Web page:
Sure, there are requirements (especially in NSF grants) for applicants to consider the broader impacts of their work; but is there any commitment or study to follow up on those impacts? I would like to see more than just published reports on the science that are a means of illustrating productivity but to perhaps also see progress on the broader impacts that are outlined.

Among all the disagreements and lack of compromise in sight at this time, I realize that from my colleagues there will be arguments against needing to provide evidence for broader impacts is that the general public will not understand. They will pick the most obscure projects (robots folding laundry), advocate to cut the funding because they do not really understanding why it is important (to teach uncoordinated tasks). But I think that we should do a better job of trying. In the era in which the sharing of information could not be any more instant or easier that perhaps scientists can do a better job at conversing through twitter* or to have a hand at editing Wikipedia entries.  Through these things we can only help the general public understand our science better. And therefore really let them experience our dreams and aspirations that inspire us to do the science that we do.

*David Waldock wrote an excellent post back in May? about how scientists can ask each other questions through twitter. I think that also perhaps this might be a way for the general public to get a glimpse at the process of research. That statements are not absolute. That when new data and instrumentations come along, it changes our perspective.

What did you learn in undergrad?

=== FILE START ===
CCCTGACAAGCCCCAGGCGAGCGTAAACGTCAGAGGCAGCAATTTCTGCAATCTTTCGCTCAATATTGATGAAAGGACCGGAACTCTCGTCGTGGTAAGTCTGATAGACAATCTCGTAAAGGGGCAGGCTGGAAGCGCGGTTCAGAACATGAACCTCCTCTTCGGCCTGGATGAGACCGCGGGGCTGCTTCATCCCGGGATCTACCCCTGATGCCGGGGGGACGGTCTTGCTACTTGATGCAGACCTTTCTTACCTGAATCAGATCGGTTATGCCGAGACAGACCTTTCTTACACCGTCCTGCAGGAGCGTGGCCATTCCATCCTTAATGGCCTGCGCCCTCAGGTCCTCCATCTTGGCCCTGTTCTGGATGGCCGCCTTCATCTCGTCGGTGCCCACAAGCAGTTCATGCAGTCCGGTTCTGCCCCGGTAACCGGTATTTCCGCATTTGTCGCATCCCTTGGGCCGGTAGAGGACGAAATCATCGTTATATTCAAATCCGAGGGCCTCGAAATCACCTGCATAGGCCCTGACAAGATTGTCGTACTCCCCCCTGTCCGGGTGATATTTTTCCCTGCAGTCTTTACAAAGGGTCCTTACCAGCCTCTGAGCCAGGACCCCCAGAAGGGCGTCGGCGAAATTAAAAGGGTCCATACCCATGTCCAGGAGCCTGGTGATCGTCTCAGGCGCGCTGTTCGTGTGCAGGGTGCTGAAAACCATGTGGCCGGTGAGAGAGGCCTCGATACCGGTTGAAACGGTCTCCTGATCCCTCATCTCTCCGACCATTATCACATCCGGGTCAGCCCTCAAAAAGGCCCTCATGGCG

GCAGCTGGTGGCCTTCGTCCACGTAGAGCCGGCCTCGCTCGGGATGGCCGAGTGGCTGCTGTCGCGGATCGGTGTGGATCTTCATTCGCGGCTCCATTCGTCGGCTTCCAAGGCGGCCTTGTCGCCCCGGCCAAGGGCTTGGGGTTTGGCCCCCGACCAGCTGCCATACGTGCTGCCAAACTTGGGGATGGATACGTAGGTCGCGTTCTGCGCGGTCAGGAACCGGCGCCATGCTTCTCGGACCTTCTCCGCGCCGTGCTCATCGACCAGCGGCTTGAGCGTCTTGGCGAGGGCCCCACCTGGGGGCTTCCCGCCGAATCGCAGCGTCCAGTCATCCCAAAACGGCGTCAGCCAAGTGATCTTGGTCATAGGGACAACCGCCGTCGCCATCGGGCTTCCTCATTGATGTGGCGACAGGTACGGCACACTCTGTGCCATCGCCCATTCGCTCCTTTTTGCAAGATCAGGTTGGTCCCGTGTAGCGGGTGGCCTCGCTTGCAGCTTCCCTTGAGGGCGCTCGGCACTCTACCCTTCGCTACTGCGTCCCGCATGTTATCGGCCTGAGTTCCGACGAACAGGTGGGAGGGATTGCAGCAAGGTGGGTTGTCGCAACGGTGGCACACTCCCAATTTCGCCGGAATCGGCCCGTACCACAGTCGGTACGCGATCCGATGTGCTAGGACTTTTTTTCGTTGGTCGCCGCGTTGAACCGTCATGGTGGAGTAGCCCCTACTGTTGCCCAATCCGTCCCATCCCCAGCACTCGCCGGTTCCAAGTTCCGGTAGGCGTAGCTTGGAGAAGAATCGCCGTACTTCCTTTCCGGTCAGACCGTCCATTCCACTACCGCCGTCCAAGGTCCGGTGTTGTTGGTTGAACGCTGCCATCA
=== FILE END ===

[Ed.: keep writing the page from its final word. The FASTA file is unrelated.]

As we are in commencement season, a very interesting op-ed appeared in the NYTimes this weekend about students who seem to complete an undergraduate career having done the minimal. While I don’t doubt that colleges have been much more focused on appealing to students to gain admissions and that perhaps the courses are not as rigorous as they should be, it is interesting to think about (as the author suggests) measures of learning by pages read or improvement on the Collegiate Learning Assessment.

I mention this because in educational spheres I have heard the notion that perhaps learning has changed in the 21st century – not that universities have adapted a new educational style to unconsciously accommodate – and that merely the number of pages read does not correlate to the critical thinking skills gained.  Some of the most valuable insight I gained in my undergrad career were through the informal discussions we had in class. How does one measure the debates that were presented that taught me how to think about problems in unique ways?

Therefore, my suggestion would not be to only have the Department of Education offer data on undergraduate learning, but to also criticize the means by which that data is taken and to brainstorm creative ways to fix our undergraduate system so that students do get the most out of their colleges.

I know that when I graduated college and now as I am preparing to complete my PhD, students do want to feel that they will be prepared to enter the workforce and be successful with the degree. So while I agree with the op-ed that perhaps new fancy gyms and deluxe dorms attract students, and perhaps are meant to showcase the endowments gained by successful former alumni, universities should investigate means to better tout the achievements of their former alumni. (for me, I have plans to purchase a new NMR for my undergrad)